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Feeding Backyard Chickens - What works for us

The Dine a Chook ® Guide to Feeding Backyard Chickens

A balanced diet is essential for healthy, happy chickens. And if you keep chickens for the fresh eggs, you know that the quality and quantity of eggs produced is determined by the diet of your layers. But what is the best diet for laying hens?

Dine a Chook is dedicated to reducing the stress and work of keeping backyard poultry. We have helped hundreds of customers ensure that their hens are happy, healthy and laying well.  This handy guide to Feeding Backyard Chickens is based on our customers’ most Frequently Asked Questions. If you have a question about Feeding Chickens that is not answered here, please ask us through the website.

 

What is the best type of chicken feed?

So many of our customers start out using mixed-grain as the basis of their chickens’ diet. This may seem like the “best-looking” feed on the market, but there is a reason why it is usually the cheapest feed available. “Scratch” mixes are aptly named – the attractive variety of grains encourages your chickens to “scratch” the feed around in order to consume only their favourite morsels. Not only does this lead to mess and waste, which will attract vermin to your chicken coop, it also means that your chickens are not getting the balanced diet that they need!

The best type of chicken feed is a crumbed or pelleted feed. If you prefer a feed based on whole grains, choose a crushed product or a mash, rather than a scratch mix. Or use a scratch mix as a treat for your birds, rather than as their main source of feed.

Crumbed and pelleted feeds are balanced to ensure that birds receive the ideal proportions of vitamins, minerals, proteins, fats and fibre. Because individual grains are not recognizable, these feeds also discourage selective feeding. Combined with a Dine A Chook Waste-Reducing Chicken Feeder, they may save you money and deter rodents in the chicken coop.

 

How do I choose the best commercial chicken feed for laying hens?

When choosing a commercial chicken feed, look for a mash or pelleted feed that contains:

  • 16-18 % protein
  • High calcium levels for egg-shell production (at least 2.5 %)
  • Omega-3 fatty acids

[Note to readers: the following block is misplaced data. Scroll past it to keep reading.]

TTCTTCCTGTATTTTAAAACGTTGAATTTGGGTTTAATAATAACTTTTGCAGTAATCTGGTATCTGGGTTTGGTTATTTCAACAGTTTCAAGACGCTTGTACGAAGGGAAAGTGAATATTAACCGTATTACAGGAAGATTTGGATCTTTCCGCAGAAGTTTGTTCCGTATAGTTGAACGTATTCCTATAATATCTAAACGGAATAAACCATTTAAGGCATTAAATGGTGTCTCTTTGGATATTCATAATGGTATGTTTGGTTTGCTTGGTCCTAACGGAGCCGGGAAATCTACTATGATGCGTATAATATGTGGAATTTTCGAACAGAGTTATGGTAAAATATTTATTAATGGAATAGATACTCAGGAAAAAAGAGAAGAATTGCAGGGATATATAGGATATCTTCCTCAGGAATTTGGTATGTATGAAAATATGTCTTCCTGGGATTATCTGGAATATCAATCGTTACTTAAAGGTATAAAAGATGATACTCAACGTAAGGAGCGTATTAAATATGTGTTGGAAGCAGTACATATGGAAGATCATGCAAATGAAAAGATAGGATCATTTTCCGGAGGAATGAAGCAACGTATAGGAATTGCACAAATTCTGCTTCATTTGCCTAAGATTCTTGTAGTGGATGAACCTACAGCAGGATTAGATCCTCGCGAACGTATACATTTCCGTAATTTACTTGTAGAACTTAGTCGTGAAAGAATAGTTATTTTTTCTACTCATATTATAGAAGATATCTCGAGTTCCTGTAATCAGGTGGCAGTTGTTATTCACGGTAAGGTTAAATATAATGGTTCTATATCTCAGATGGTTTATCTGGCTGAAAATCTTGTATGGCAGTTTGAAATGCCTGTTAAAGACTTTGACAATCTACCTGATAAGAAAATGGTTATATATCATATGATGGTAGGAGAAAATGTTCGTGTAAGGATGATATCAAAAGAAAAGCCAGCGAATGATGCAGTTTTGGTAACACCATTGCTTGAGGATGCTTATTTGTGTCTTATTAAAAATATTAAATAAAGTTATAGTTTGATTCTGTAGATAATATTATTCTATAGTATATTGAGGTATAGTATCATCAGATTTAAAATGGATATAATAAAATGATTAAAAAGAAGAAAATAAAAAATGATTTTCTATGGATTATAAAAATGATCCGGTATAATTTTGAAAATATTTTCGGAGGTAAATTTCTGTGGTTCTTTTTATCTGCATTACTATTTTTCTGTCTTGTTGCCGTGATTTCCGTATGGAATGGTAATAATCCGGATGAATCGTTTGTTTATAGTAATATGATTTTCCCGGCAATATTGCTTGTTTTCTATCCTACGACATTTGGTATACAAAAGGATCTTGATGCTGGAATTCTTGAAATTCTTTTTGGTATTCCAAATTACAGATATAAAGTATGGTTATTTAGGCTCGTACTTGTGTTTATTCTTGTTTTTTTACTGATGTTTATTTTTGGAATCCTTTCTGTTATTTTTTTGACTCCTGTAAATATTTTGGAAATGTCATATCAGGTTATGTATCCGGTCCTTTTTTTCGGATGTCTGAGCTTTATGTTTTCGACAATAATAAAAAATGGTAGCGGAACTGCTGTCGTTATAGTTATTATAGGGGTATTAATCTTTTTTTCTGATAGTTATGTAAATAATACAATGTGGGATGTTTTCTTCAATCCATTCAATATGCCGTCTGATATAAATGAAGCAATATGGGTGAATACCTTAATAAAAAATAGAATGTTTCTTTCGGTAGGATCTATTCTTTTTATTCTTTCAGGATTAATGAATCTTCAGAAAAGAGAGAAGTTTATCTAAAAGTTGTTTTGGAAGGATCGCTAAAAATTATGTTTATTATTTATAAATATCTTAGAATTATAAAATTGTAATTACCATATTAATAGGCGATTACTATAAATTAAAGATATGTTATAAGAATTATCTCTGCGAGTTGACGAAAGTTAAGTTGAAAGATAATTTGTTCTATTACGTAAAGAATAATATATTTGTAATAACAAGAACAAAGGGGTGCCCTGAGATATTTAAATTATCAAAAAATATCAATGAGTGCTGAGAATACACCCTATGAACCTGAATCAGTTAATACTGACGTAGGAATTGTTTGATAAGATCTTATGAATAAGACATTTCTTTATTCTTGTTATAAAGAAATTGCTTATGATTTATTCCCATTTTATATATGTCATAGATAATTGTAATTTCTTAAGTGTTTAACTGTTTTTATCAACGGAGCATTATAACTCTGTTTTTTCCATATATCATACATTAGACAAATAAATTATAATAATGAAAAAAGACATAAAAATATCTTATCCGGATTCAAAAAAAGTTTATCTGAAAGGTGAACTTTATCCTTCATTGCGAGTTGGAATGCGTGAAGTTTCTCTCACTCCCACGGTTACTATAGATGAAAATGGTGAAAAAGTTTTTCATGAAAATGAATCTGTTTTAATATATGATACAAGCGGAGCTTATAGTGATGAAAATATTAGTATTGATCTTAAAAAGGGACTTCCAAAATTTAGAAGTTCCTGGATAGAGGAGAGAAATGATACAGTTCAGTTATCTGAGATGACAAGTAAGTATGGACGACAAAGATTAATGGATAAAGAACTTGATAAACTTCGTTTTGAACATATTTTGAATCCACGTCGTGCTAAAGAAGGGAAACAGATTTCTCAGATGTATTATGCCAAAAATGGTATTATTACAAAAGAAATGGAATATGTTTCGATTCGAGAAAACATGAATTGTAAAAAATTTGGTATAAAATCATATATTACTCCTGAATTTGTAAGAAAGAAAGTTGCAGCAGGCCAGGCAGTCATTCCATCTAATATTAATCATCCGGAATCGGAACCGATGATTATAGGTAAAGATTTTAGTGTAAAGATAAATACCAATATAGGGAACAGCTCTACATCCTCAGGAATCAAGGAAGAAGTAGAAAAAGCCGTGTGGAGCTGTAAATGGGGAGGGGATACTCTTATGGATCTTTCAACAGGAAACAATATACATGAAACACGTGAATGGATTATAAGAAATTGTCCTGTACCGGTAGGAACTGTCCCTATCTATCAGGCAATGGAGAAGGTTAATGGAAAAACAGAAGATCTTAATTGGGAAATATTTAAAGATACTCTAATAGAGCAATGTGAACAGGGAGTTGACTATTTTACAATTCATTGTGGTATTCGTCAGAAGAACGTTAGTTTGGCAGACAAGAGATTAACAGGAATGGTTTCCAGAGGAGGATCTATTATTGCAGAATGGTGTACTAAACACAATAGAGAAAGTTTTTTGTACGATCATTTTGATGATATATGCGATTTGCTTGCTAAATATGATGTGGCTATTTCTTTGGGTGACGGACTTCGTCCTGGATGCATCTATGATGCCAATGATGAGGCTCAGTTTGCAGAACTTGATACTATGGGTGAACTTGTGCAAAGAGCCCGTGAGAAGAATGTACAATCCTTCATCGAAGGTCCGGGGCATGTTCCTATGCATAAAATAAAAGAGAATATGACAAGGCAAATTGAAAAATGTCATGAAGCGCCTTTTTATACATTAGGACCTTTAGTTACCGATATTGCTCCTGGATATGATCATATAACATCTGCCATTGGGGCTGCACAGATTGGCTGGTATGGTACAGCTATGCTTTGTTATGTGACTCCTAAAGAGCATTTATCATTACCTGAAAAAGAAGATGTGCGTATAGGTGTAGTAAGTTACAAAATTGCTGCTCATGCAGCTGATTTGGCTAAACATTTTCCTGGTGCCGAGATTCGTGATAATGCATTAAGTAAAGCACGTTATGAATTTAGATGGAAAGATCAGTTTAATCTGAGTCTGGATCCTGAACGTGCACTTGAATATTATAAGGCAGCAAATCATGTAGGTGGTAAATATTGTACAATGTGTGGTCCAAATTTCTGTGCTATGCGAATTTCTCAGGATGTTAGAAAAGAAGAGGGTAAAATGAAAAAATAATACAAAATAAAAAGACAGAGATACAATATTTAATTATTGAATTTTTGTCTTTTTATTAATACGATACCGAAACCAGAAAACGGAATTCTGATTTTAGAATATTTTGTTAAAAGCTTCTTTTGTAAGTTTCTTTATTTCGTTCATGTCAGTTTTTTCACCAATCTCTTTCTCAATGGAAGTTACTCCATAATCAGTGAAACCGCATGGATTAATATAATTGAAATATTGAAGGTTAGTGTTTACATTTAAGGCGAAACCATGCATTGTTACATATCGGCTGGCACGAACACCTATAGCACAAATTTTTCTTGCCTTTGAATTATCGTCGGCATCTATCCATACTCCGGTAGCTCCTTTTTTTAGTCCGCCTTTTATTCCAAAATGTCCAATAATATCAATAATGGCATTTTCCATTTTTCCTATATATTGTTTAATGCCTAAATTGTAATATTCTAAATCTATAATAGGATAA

• A maximum of 10 % fibre
  • Essential vitamins (especially A, E, D3 and B vitamins) and minerals (including iron, iodine and zinc), unless an alternative supplement is being used

 

What is the best diet for chickens?

When I ask customers what they feed their chickens, the majority are using a grain mix supplemented with lots of leftovers, kitchen scraps and garden waste. Unfortunately, this is the worst diet for a laying hen. Not only are scratch mixes low in protein, but the hens are constantly distracted from what should be their main source of energy and nutrition by a smorgasbord of treats in the form of kitchen and garden waste, which may be tasty but is unlikely to meet their dietary requirements.

The best diet for chickens is a complete feed, in crumb or pellet form, supplemented by no more leftovers, kitchen scraps or garden waste than can be consumed in 20 minutes. Garden waste should be young and tender, not hard or fibrous.

 

Are kitchen scraps good for chickens?

Kitchen scraps are good for chickens IN MODERATION. Like anything else, too much of a good thing can have a negative effect. Leftovers may be tasty, but they are unlikely to have the balanced nutrients that your chickens need for good health and consistent egg production.

The main diet of laying hens should consist of a high quality commercial feed that is scientifically formulated for optimum health and well-being. Kitchen scraps should be a treat, used in moderation. A good guide is not to give your chickens more scraps than they can consume in 20 minutes, so that the majority of their daily diet comes from their nutritionally balanced feed.

 

Why aren’t my hens laying?

There are many reasons why a chicken may not be laying well – it may be broody, moulting, too old or too young. But often the underlying cause of poor laying is a nutritional or dietary deficiency. If your hens are not laying well, check the nutritional content of their diet to ensure that they are receiving enough protein and calcium. If they are, it may be an issue of access; watch your flock to ensure that more dominant birds are not preventing the weaker ones from feeding. If they are, we recommend installing a second feeder in a different area so that all birds have equal access to feed.